Martyred for the Gospel

Martyred for the Gospel
The burning of Tharchbishop of Cant. D. Tho. Cranmer in the town dich at Oxford, with his hand first thrust into the fyre, wherwith he subscribed before. [Click on the picture to see Cranmer's last words.]

Daily Bible Verse

Friday, January 22, 2016

Gordon H. Clark: Of Saving Faith

 "That the Spirit of God can in fact operate on our minds and cause us to turn to God has already been discussed in the previous chapters, from which we can now repeat Psalm 65:4..." 

"...the objective difficulty reduces to the question whether the unity of truth can be preserved or whether data, precisely because they are data, must be disconnected and unsystematic."

Dr. Gordon H. Clark

There are many antinomians on the internet who like to quote Dr. Gordon H. Clark out of context as if his view of saving faith as knowledge plus intellectual assent supports their blatant hyper-Calvinism.  However, Dr. Clark held that the Bible is propositional revelation and that all the parts of Scripture fit together into a logical system of theological truth that can be summarized.  The Westminster Confession of Faith is the best summary of the system of propositional truth in the Bible according to Dr. Clark.  Saving faith cannot be divorced from the whole Bible or from the rest of the Westminster Confession of Faith.  Saving Faith is in chapter 14 of the WCF, which is listed in order of priority according to Dr. Clark.  The most important doctrine according to the Westminster divines is Scripture.   The Trinity is chapter 2 and predestination is in chapter 3.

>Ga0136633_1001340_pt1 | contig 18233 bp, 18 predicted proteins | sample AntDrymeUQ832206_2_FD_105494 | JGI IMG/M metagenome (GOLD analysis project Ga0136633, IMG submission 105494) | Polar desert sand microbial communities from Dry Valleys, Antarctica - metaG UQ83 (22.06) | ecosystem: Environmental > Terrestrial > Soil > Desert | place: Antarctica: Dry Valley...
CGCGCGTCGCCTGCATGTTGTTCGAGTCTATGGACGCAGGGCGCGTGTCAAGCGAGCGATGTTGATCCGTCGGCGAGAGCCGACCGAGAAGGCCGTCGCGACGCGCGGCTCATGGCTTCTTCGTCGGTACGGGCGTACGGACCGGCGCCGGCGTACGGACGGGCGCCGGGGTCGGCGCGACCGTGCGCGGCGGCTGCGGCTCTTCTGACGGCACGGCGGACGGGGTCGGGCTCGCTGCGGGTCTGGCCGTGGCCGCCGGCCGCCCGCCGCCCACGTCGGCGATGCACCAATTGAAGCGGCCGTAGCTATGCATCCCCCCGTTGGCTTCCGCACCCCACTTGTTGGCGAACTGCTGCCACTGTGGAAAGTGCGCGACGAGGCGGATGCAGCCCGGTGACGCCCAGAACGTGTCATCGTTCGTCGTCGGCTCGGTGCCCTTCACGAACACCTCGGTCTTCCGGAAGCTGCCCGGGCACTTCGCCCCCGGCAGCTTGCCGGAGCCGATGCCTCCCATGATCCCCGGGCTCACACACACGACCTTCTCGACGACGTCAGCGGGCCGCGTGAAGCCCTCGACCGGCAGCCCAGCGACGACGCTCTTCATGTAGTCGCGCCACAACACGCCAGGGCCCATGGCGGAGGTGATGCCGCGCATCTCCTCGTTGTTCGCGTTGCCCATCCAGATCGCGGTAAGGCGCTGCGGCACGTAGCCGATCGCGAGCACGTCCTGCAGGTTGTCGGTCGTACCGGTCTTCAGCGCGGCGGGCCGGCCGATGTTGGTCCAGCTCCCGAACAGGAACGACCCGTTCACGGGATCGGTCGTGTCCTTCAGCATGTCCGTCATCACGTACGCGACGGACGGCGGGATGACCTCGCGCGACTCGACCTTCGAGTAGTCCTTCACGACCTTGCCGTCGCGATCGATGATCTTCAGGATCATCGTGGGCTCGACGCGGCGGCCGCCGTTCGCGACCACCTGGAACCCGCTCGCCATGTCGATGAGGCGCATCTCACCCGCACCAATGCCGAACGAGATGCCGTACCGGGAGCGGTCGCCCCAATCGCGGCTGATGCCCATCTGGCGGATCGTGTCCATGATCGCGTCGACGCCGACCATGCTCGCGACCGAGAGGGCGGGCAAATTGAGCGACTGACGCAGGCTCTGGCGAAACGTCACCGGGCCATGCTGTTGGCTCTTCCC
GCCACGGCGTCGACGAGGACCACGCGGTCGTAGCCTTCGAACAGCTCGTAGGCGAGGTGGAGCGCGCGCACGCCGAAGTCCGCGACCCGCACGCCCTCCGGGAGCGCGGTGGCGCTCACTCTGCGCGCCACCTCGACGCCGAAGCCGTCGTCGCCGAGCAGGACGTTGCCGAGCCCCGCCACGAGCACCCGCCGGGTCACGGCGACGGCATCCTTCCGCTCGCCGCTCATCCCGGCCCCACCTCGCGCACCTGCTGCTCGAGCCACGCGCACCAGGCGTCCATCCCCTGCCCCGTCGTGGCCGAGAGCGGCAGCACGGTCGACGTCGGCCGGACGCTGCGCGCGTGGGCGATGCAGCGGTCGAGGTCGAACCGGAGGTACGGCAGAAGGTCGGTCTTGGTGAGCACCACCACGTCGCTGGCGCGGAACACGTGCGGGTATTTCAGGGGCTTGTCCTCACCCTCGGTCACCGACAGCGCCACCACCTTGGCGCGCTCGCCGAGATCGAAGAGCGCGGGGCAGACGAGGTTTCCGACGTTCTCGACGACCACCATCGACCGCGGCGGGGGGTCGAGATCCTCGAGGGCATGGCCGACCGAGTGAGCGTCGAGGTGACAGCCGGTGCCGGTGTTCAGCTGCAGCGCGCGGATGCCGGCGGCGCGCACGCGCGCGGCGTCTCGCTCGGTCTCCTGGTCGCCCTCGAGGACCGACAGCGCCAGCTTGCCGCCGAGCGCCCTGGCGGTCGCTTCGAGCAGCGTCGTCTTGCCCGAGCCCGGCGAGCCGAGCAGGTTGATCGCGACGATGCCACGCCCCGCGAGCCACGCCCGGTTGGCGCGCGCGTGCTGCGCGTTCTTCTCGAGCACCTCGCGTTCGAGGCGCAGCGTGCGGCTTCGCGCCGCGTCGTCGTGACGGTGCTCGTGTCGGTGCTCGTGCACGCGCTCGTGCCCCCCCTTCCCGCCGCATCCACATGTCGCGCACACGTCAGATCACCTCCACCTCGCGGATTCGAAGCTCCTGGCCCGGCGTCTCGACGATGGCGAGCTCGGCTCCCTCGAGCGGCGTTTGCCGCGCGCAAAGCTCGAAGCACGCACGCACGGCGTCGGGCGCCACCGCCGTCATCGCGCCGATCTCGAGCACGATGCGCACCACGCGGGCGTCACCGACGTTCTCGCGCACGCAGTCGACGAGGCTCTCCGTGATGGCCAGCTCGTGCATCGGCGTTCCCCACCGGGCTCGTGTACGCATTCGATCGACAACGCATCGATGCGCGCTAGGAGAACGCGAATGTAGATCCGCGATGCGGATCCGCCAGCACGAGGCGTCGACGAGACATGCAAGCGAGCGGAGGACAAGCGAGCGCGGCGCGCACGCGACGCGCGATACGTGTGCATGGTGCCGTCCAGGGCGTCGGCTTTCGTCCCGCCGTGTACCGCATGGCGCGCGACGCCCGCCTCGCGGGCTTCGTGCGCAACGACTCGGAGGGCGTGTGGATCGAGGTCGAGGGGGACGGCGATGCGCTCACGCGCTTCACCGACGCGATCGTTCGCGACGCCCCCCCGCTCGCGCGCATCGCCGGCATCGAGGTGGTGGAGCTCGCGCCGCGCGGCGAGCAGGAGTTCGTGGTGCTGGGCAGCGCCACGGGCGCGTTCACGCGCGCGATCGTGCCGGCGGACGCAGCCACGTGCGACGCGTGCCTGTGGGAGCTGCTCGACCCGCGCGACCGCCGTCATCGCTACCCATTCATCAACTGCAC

From the article on saving faith posted at the Trinity website we learn that Dr. Clark rejected the threefold view of saving faith as knowledge, assent, and trust.  This is because the Greek word for faith is pisteuo.  The Greek language is used in the Bible, not the Latin Vulgate translation.   The Greek word means faith, assent, belief, trust.  All four terms are precise synonyms and mean the same thing.  So according to Dr. Clark you are saying that if saving faith is knowledge, assent, and trust you are just repeating yourself.  You would be saying that saving faith is knowledge, faith and faith.  Or to put it another way, saving faith is knowledge, belief and belief.  But this is utter nonsense:

The usual evangelical analysis of belief separates it into three parts: notitia, assensus, and fiducia-or understanding, assent, and trust. Perhaps even theologians who use this analysis might omit fiducia if they confined themselves to belief as such; for in a colloquial manner a person who believes that Columbus discovered America in 1492, or in 1374, is not taken as an example of trust. Yet is he not actually an example of confidence?